3/25/2011 1:36 PM ET|
Caution: More housing woes ahead
Banks and the Fed helped paper them over, but deep problems remain for the real estate market. And they could soon trigger even more financial turmoil.
Remember the housing crisis? It's over, right? Well, the crisis part is, but the underlying problems in that sector are not. With so much else going on in the world (and obviously not just in the world of money), it's easy to forget about certain issues, especially if they no longer appear as threatening as they once did.
But every so often, it is important to check the rearview mirror and see which of our troubles we have, in fact, left behind.
Even though it is has been relegated to the inside pages in terms of media coverage, the real estate market is still an area to be concerned about. For those who don't know, one of the best sources on that topic is mortgage lending expert Mark Hanson, who has been warning anyone who will listen that the stimulants that helped housing in 2010 have worn off and that the sector is liable to hit the skids once again.
On a clear day, you can sell forever
Last week's existing home sales data corroborated that view: Supply increased, prices fell, and about 40% of transactions were from distressed sales. Having said that, and noting that there has already been a tremendous decline in prices, in many cases the real estate market still has not "cleared" -- i.e., prices have not fallen enough to bring out buyers at the margin.
Part of the reason is that banks have been pursuing an "extend-and-pretend" strategy and have not yet forced out many delinquent home "owners," for two reasons. One is the pressure the banks are under from a documentation standpoint. The other is the fact that they don't want to recognize the losses on their books as they continue to present themselves as healthy, bolstered as they have been by free money from the Federal Reserve.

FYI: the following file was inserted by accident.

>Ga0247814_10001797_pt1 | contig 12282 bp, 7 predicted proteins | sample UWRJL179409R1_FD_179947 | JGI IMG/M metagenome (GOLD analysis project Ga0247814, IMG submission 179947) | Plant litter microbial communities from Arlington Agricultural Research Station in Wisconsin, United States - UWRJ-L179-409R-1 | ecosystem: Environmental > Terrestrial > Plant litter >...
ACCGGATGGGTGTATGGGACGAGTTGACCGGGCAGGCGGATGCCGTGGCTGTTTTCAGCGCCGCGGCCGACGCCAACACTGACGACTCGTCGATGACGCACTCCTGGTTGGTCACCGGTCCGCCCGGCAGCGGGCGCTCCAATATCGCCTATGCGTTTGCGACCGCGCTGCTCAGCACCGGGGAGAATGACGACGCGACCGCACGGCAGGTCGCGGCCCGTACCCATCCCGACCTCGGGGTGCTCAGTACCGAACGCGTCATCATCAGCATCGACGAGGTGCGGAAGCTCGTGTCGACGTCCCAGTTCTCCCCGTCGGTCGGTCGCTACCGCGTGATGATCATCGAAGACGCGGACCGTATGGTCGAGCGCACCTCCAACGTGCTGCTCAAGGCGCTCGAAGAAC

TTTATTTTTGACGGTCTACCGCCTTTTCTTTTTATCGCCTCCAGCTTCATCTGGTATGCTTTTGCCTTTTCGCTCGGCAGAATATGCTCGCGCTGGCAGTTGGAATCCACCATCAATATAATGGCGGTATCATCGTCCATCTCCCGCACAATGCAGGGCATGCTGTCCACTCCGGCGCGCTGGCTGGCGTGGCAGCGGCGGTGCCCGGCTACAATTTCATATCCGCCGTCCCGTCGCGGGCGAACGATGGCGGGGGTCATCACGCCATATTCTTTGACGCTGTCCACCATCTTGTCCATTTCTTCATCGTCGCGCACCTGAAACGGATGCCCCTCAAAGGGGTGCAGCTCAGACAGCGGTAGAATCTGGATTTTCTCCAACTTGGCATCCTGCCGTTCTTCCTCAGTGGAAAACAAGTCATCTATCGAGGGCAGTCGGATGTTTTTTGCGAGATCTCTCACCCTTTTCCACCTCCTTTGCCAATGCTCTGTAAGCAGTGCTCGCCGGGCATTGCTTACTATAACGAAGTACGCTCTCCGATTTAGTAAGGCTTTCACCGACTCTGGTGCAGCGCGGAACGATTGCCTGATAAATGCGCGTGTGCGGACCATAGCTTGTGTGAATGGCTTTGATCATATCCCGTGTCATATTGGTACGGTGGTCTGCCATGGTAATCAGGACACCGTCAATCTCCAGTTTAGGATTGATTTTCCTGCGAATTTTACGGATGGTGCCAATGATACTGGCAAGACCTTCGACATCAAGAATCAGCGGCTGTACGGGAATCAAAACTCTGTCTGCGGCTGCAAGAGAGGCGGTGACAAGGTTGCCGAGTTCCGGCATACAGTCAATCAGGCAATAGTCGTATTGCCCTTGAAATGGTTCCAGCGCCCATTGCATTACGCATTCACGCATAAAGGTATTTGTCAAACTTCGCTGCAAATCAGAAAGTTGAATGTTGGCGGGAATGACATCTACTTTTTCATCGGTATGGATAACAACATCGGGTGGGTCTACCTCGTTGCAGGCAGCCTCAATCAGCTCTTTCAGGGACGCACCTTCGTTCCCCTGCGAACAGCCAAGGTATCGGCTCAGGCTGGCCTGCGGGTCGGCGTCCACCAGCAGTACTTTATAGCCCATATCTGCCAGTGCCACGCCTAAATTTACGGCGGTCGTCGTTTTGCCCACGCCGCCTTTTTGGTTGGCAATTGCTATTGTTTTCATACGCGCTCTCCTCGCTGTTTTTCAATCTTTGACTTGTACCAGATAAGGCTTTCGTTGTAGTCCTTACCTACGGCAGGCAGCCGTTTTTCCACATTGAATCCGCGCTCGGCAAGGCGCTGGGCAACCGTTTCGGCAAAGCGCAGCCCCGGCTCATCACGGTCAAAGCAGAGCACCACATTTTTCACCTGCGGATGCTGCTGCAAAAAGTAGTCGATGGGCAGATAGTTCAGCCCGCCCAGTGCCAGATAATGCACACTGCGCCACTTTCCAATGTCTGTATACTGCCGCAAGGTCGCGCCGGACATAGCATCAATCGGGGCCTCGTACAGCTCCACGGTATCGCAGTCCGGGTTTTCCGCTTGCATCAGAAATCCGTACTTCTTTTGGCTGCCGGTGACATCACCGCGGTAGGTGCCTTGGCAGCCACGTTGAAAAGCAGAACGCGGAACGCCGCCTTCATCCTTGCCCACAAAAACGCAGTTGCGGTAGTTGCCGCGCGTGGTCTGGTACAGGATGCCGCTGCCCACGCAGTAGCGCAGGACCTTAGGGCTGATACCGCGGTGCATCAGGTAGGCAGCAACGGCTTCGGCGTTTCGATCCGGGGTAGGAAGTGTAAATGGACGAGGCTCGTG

Nevertheless, at some point the banks will have to foreclose on people who are not making payments and will then be forced to sell those foreclosed properties. That will increase supply and create another round of lower prices, forcing lenders to take even more real estate back onto their balance sheets.
I believe the real estate market won't bottom out until we get through a second round of liquidation. In the meantime, at some point interest rates are liable to rise, which will only add to the pressures on that market.
Your lack of results may vary
So while real estate is not still the front page news it was for some time, it remains a smoldering problem that has not gone away. And it won't until the bear market has run its course.
Not all price points and communities will experience this phenomenon at the same time; thus, certain locales will see the lows well before others do (while some markets will see prices decline less than others will). I may be off in my thinking as far as how this will play out, but something different will need to happen to convince me of that. For now, this is my view.
This is a stickup
One area to keep an eye on as this tale unfolds is the financial sector. The March 19 Wall Street Journal contained an interview with Paul Singer, the extremely smart and successful founder of Elliott Management. A couple of his comments I thought were worth passing along. (I encourage folks to read the article "Mega-Banks and the Next Financial Crisis.")
Singer sees the likely trigger for the next crisis as monetary policy, which he deems "extremely risky . . . the risk being massive inflation." He also worries that folks could finally lose confidence in the dollar due to money-printing. When asked what that would look like, he answered, "Gold going absolutely nuts."
In addition, he expects that if we have raging inflation, it will hurt the big financial institutions, which he thinks will be at the epicenter of the next crisis. Singer notes that the Dodd-Frank financial reform bill "has made the system more brittle and has shaped the next crisis in a very negative way."
He also made a point that I have made many times, which is that the financial statements of the banksters are essentially black holes and tell you nothing: "'The opacity of financial institution financial statements has not been addressed or changed at all. . . . We have a very large analytical research effort here and we have not found anybody that can parse' the sensitivity of big banks to changes in interest rates, asset prices and the like. 'You can't do it.'"
Through a Glass-Steagall, darkly
Well, I've got news for you. If the people at his shop, who are extremely capable, can't determine how the moving parts in banks will respond to changes in interest rates, loan losses, etc., no one can. Thus, Singer believes that financial institutions will be at the heart of the next crisis, and I certainly wouldn't argue with that.